These days, when deciding on furniture and decorative items, it’s easy to be overwhelmed by conflicting advice and seduced by the latest “cheap and cheerful” fashion. In 1948, Millicent Fenwick, associate editor of Vogue, gave the following advice on decoration.
When good articles on decorating urge the abolition of junk, they don’t mean, “throw away that Victorian table; this is a French room”. They mean “throw away those tables and chairs made without integrity and honesty, those pretentious and badly made objects that make the room look as though it were trying to seem more valuable and more beautiful than it is.”
To my mind, it’s advice that has withstood the test of time!
Ed Rosenstengel is recognized as one of Queensland’s most important furniture makers, operating from his New Farm workshop between 1922 and 1957. During this time he produced a wide range of items all reflecting his love and understanding of decorative arts combined with Queensland timbers.
We are proud to offer for sale a large collection of 48 Rosenstengel pieces including lovely occasional items, display cabinets, clocks and furniture for every room in the house. Some of the exceptional pieces include a chest of drawers inset with Wedgwood plaque and an ingenious all-in-one “revolving bookcase/wine table/lamp stand”.
There are several items that have been well documented as being personal items from Ed’s own home, including his finely carved bergere armchair and an occasional table displaying the finest in carving and inset with opals.
Lovers of Brisbane furniture should not miss this opportunity to view these items which have been held by Rosenstengel’s relatives and never before offered for public sale.
It makes perfect sense for us all to consume less and recycle more. An entertaining and interesting way to do this is to collect antiques for your home.
Antiques were made mostly by hand before the use of machines or even electricity and are finished in environmentally sound finishes such shellac and wax. A wisely chosen antique will resist constant changes in fashion and last your whole life. Should it not be to the taste of the next generation, it can usually be resold (often at a profit).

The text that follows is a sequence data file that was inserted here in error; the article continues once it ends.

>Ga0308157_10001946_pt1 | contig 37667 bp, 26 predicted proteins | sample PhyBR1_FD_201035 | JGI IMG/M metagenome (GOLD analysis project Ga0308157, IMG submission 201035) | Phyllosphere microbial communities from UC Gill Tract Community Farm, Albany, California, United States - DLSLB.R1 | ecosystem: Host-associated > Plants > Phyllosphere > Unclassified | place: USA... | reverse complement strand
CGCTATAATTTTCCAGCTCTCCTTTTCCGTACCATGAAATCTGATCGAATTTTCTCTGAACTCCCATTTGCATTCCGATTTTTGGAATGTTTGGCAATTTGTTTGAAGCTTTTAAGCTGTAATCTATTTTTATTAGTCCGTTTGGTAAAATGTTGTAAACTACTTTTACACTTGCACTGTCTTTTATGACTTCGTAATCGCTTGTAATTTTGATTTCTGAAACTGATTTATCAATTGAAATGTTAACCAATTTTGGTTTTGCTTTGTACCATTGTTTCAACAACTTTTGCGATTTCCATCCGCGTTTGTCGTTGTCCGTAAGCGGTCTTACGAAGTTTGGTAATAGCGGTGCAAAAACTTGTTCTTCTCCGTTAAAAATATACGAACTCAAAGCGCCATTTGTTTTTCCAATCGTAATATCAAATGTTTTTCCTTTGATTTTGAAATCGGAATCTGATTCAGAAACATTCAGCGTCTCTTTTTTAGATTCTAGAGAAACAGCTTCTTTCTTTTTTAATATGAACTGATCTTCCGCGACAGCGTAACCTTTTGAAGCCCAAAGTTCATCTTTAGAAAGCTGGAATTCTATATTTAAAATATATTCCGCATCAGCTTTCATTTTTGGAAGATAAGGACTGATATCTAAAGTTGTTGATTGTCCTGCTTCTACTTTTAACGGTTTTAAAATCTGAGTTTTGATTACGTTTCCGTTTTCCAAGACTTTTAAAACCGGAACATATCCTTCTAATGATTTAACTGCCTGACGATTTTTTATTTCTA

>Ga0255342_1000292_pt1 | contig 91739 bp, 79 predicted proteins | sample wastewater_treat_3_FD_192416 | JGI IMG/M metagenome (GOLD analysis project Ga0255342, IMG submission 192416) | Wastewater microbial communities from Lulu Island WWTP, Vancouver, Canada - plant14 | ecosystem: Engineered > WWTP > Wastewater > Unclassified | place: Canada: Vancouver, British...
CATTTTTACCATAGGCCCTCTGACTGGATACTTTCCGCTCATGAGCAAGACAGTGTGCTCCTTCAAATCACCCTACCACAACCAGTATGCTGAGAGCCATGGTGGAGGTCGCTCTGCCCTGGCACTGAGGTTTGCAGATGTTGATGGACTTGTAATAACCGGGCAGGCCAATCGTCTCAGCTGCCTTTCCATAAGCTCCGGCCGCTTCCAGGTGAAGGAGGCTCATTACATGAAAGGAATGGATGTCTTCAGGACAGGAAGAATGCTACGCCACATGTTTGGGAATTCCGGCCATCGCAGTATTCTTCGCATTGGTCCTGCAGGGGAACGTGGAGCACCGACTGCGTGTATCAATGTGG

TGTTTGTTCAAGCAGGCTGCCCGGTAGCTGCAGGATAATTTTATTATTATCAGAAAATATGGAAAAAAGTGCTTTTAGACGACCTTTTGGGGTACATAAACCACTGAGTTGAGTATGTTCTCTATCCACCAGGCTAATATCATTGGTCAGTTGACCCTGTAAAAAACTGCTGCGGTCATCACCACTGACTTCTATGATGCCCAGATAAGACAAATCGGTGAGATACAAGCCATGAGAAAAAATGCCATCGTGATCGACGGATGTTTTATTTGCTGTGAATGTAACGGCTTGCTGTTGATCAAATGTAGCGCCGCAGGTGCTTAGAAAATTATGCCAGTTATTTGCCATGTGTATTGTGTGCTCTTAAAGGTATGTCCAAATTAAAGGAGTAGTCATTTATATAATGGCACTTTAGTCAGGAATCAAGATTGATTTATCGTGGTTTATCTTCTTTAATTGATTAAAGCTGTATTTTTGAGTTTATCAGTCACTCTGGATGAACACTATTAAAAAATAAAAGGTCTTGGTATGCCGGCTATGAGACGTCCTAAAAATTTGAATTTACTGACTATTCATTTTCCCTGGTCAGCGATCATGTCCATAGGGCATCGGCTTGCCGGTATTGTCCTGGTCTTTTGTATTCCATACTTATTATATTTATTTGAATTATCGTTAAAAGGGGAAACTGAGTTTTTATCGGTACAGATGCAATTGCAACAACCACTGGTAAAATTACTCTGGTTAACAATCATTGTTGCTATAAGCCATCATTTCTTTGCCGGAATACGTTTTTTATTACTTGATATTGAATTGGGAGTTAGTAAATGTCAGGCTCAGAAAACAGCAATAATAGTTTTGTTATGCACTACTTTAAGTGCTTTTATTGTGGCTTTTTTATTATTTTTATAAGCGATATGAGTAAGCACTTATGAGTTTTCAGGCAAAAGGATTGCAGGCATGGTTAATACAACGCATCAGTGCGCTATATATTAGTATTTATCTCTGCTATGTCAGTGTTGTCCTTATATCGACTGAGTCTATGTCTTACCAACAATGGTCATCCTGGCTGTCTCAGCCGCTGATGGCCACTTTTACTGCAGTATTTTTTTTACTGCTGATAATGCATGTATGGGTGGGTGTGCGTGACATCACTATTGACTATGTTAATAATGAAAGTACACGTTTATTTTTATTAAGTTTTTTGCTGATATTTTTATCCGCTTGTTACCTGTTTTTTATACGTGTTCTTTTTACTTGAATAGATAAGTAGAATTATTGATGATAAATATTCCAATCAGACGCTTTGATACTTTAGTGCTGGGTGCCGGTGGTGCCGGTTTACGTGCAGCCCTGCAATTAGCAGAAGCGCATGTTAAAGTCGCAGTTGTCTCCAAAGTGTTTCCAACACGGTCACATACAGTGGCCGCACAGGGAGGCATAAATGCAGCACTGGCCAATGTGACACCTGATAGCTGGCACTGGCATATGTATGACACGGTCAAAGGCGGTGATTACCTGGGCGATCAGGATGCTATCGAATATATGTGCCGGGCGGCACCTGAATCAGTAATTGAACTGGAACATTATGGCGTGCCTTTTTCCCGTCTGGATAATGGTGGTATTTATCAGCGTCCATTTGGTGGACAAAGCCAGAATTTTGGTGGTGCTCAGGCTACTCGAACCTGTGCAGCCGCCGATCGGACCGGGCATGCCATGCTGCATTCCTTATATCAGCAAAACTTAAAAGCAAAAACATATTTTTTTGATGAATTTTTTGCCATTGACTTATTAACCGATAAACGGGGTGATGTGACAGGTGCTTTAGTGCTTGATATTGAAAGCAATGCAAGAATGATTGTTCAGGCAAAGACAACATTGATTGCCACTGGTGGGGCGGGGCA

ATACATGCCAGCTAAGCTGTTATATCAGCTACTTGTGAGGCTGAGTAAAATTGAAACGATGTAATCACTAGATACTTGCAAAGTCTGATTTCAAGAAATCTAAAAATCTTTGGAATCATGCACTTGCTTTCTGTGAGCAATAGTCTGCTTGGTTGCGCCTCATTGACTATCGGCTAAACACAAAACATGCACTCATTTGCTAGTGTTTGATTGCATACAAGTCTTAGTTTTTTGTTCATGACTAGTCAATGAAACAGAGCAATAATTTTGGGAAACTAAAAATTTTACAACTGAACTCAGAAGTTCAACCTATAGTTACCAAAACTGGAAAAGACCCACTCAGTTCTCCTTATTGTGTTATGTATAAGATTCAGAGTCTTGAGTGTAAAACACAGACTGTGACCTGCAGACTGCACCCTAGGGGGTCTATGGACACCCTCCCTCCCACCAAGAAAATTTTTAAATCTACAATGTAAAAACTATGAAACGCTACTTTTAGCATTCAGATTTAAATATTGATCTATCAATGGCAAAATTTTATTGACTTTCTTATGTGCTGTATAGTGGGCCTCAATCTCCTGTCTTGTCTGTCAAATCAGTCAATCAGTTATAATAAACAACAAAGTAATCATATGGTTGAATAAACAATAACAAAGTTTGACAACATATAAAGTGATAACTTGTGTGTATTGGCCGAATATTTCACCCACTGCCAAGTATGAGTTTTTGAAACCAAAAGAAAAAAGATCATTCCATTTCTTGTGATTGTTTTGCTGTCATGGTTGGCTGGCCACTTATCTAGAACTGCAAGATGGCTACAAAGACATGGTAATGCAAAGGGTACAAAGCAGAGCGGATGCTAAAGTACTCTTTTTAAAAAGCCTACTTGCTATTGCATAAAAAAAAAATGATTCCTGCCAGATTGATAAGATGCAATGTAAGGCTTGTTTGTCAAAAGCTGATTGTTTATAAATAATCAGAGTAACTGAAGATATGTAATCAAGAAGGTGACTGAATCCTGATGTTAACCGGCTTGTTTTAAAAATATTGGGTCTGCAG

It is tragic that so much of the new furniture sold in Australia is made from the irreplaceable rainforests of Asia when the furniture itself will only last a few years. Check the link for more information on the “Antiques Are Green” movement.
These Chinese Mother of Pearl gaming counters were introduced to England by the captains of the East India Trading Company. They immediately caused a sensation, with the wealthy paying small small fortunes to secure a set. They remained popular until about 1840 when new card games such as whist (which did not require counters) began to replace quadrille and Pope Joan.
We recently obtained a small collection of counters in many different shapes and designs including a couple of the rarest kind, those with a family coat of arms.
In the day, procuring these special counters was difficult. A servant carrying a copy of the desired crest would be dispatched to London to make contact with a sea captain who would then take the order to Canton and commission counters from the local craftsmen. A year later the order would be collected and transported to the waiting customer.